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By Edward Ericson Jr. | Posted 10/1/2008

On the Agenda for Sept. 22

R 1222 Resolution on the death of Councilman Kenneth N. Harris Sr., July 17, 1963-Sept. 20, 2008 Council members eulogized their former colleague Kenneth Harris for an hour during the meeting, remembering his prankster spirit and fierce independence. Harris, who represented the northeast neighborhoods of the Fourth District from 1999 until last year, was shot during a robbery of the New Haven Lounge early in the morning of Sept. 20. He left a wife and two children. "We lost a very fine individual," Second District Councilman Nicholas D'Adamo said, choking back tears. He added that Harris was also known to page fellow councilman Keiffer Mitchell late at night and punch in D'Adamo's number.

"He was a grocery shopper for his household," said Eighth District Councilwoman Helen Holton. "He didn't shy away from being on the nonprevailing side. His life made a difference. It will continue to make a difference. His mark on this city will be lasting.

He was not just my colleague, he was my friend."

Words of condolence can be offered through a web site linked to the City Council's site:

Bill 08-0208 Plastic Bags--Surcharge; 08-0209 Paper Bags--Surcharge Would impose a 25 cent surcharge on common grocery bags, the idea being to limit their use and encourage reusable bags.

The Read: These are detailed bills specifying bag sizes, exemptions, and even criminal penalties for noncompliance (six months in the pokey plus a $1,000 fine). The six-page bills are nearly identical, except one specifies paper and the other plastic, but First District Councilman James Kraft, who has pushed environmental proposals for years, did not co-sponsor the paper-bag surcharge.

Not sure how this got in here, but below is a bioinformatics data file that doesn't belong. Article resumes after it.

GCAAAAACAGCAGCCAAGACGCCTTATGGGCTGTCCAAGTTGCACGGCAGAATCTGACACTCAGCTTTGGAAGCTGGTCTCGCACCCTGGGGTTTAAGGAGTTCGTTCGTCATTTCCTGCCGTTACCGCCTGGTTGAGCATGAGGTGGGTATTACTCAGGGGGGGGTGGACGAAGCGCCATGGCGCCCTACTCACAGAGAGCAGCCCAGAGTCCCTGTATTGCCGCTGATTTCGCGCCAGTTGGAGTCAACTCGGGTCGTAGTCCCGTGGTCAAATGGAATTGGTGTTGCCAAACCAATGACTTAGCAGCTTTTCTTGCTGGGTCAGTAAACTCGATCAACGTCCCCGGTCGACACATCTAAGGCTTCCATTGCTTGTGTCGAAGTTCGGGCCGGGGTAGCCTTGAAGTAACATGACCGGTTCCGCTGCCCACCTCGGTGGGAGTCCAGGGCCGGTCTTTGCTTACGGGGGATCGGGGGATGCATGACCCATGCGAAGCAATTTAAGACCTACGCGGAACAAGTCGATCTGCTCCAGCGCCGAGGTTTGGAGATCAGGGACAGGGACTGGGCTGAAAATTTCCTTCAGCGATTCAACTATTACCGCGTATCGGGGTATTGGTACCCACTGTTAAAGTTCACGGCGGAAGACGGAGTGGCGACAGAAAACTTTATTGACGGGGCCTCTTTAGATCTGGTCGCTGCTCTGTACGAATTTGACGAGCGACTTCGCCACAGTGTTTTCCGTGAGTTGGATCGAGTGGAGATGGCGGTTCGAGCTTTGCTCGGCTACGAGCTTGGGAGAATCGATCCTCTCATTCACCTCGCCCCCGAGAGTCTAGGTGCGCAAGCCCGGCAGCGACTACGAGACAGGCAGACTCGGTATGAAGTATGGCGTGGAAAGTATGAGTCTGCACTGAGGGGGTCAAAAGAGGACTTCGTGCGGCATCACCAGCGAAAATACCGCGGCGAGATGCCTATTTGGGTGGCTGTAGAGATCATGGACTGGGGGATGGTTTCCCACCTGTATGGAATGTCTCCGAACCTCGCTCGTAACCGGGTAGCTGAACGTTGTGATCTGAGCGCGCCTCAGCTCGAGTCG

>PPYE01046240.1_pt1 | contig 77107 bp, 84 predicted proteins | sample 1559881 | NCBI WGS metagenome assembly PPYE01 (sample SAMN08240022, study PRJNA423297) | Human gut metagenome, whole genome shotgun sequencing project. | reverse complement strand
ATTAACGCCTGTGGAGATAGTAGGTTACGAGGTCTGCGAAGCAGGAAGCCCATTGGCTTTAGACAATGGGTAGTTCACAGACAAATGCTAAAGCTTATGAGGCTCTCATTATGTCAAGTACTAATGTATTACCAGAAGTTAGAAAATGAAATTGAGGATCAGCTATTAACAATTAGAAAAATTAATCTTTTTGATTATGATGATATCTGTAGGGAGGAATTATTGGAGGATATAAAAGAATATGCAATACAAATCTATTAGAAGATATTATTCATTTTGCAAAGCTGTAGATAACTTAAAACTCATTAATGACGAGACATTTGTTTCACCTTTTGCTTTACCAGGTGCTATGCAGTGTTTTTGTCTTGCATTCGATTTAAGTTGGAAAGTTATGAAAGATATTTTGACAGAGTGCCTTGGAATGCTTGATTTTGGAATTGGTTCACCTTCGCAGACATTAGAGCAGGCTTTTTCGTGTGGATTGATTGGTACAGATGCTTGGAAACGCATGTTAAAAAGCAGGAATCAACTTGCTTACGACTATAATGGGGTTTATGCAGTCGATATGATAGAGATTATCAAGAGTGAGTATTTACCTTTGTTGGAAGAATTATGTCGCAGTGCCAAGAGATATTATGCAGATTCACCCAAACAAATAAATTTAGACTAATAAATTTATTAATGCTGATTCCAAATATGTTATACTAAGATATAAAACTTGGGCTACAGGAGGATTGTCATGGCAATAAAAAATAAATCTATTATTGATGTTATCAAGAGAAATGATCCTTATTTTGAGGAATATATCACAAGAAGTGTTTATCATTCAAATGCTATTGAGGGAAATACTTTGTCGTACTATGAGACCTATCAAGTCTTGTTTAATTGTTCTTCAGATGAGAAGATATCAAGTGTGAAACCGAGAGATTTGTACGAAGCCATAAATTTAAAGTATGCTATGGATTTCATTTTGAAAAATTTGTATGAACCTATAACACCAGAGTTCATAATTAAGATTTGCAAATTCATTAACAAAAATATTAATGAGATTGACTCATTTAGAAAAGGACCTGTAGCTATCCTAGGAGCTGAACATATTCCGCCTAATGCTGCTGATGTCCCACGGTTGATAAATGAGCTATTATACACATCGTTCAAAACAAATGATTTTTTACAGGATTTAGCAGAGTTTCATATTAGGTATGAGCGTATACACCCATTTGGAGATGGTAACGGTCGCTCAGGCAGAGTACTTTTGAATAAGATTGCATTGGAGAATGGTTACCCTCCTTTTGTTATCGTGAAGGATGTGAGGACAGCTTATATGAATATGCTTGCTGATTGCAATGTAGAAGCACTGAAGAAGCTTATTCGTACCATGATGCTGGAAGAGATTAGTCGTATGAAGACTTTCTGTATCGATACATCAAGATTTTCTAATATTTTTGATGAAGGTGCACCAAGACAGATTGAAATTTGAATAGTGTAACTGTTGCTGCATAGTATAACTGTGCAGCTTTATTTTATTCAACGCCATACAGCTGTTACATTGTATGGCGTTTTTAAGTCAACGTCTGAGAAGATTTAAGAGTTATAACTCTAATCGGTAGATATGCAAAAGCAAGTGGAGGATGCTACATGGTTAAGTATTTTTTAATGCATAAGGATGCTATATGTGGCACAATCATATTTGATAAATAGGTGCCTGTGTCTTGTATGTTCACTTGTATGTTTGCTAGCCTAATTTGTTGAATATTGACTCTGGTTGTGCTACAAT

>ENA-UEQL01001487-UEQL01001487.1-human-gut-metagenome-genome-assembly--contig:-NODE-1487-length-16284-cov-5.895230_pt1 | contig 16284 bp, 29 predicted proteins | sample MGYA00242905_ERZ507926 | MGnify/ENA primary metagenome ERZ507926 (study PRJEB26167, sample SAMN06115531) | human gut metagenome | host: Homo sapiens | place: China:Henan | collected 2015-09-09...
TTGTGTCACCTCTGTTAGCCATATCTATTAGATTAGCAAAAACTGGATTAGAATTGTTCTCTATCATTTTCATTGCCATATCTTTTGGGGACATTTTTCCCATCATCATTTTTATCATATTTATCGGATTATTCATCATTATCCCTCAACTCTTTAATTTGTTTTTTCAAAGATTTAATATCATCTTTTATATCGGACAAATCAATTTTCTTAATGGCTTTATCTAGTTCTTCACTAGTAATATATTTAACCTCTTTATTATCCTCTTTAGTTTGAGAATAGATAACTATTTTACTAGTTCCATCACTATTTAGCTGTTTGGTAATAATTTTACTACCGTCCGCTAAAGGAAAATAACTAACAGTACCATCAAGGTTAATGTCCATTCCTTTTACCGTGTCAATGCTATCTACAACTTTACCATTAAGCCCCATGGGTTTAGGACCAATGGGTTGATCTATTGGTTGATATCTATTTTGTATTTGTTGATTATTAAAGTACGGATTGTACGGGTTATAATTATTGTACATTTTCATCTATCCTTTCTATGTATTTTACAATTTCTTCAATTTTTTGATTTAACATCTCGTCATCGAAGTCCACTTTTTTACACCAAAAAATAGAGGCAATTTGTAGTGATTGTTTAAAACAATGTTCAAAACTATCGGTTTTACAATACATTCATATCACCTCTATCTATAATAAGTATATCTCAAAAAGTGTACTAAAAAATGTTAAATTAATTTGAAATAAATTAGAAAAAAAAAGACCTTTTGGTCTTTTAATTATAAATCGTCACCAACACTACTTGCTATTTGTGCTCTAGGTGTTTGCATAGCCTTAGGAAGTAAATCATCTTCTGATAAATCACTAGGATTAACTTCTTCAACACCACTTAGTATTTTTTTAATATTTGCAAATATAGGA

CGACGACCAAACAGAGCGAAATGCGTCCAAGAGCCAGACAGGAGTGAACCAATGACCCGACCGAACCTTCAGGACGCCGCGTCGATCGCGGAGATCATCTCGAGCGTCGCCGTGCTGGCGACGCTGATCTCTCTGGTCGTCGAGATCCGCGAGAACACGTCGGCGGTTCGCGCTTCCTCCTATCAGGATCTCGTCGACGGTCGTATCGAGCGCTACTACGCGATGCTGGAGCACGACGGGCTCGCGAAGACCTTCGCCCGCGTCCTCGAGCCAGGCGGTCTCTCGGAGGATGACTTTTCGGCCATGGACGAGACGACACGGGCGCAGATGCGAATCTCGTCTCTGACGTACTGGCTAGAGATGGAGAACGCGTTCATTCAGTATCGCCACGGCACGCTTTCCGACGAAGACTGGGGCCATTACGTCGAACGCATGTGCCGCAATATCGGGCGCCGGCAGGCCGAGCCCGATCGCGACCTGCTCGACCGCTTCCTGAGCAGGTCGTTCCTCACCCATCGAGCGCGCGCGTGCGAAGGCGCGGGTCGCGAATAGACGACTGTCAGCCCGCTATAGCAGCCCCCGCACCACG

08-0210--Vacant Structure--Requisites for Transfer Would require anyone selling or giving away a vacant building to either fix the basics--roof, gutters, doors, etc.--first, or to certify a "funded plan" to do so with the city's building official.

The Read: The problem is all too familiar to anyone who owns or lives in a rowhouse. As lead sponsor Seventh District Councilwoman Belinda Conaway says, these basic improvements are necessary "to keep vacant structures from ruining other people's properties." Of course, given that the city itself owns thousands of vacant, dilapidated structures (dozens of which still collapse each year), it remains to be seen how workable this proposed ordinance really is.

City Council Quote of the Week

"Still, I feel in disbelief that someone who had such a zest for life is no longer with us. We just shouldn't be here talking about him in the past tense." --City Council President Stephanie Rawlings-Blake

The next City Council meeting is scheduled for Oct. 6 at 5 p.m.

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